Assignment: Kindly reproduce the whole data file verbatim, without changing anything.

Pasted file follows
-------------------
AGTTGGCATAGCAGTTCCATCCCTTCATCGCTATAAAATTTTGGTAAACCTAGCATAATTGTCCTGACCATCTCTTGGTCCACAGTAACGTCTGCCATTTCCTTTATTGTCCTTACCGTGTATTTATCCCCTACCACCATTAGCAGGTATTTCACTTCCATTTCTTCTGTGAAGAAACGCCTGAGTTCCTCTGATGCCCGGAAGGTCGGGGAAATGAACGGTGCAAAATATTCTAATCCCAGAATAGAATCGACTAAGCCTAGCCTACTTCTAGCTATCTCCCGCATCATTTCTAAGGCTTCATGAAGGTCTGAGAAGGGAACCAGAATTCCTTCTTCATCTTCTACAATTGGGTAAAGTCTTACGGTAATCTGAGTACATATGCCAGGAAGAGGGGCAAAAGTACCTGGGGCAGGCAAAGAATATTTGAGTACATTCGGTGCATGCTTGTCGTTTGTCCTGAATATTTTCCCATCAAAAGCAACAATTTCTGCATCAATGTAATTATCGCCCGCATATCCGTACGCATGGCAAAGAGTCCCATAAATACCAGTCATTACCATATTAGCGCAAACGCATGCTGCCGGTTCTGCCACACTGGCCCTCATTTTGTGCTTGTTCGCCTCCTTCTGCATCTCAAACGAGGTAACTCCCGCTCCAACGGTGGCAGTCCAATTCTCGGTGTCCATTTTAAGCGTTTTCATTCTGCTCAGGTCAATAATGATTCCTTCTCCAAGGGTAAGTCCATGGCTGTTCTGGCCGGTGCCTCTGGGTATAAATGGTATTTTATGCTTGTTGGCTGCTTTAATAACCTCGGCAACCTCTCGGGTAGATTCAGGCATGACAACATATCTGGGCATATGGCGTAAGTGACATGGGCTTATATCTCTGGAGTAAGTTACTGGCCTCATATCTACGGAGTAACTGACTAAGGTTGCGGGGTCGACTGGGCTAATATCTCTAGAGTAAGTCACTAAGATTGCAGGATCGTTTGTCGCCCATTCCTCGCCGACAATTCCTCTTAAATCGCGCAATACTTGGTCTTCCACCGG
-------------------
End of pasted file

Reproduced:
AGTTGGCATAGCAGTTCCATCCCTTCATCGCTATAAAATTTTGGTAAACCTAGCATAATTGTCCTGACCATCTCTTGGTCCACAGTAACGTCTGCCATTTCCTTTATTGTCCTTACCGTGTATTTATCCCCTACCACCATTAGCAGGTATTTCACTTCCATTTCTTCTGTGAAGAAACGCCTGAGTTCCTCTGATGCCCGGAAGGTCGGGGAAATGAACGGTGCAAAATATTCTAATCCCAGAATAGAATCGACTAAGCCTAGCCTACTTCTAGCTATCTCCCGCATCATTTCTAAGGCTTCATGAAGGTCTGAGAAGGGAACCAGAATTCCTTCTTCATCTTCTACAATTGGGTAAAGTCTTACGGTAATCTGAGTACATATGCCAGGAAGAGGGGCAAAAGTACCTGGGGCAGGCAAAGAATATTTGAGTACATTCGGTGCATGCTTGTCGTTTGTCCTGAATATTTTCCCATCAAAAGCAACAATTTCTGCATCAATGTAATTATCGCCCGCATATCCGTACGCATGGCAAAGAGTCCCATAAATACCAGTCATTACCATATTAGCGCAAACGCATGCTGCCGGTTCTGCCACACTGGCCCTCATTTTGTGCTTGTTCGCCTCCTTCTGCATCTCAAACGAGGTAACTCCCGCTCCAACGGTGGCAGTCCAATTCTCGGTGTCCATTTTAAGCGTTTTCATTCTGCTCAGGTCAATAATGATTCCTTCTCCAAGGGTAAGTCCATGGCTGTTCTGGCCGGTGCCTCTGGGTATAAATGGTATTTTATGCTTGTTGGCTGCTTTAATAACCTCGGCAACCTCTCGGGTAGATTCAGGCATGACAACATATCTGGGCATATGGCGTAAGTGACATGGGCTTATATCTCTGGAGTAAGTTACTGGCCTCATATCTACGGAGTAACTGACTAAGGTTGCGGGGTCGACTGGGCTAATATCTCTAGAGTAAGTCACTAAGATTGCAGGATCGTTTGTCGCCCATTCCTCGCCGACAATTCCTCTTAAATCGCGCAATACTTGGTCTTCCACCGG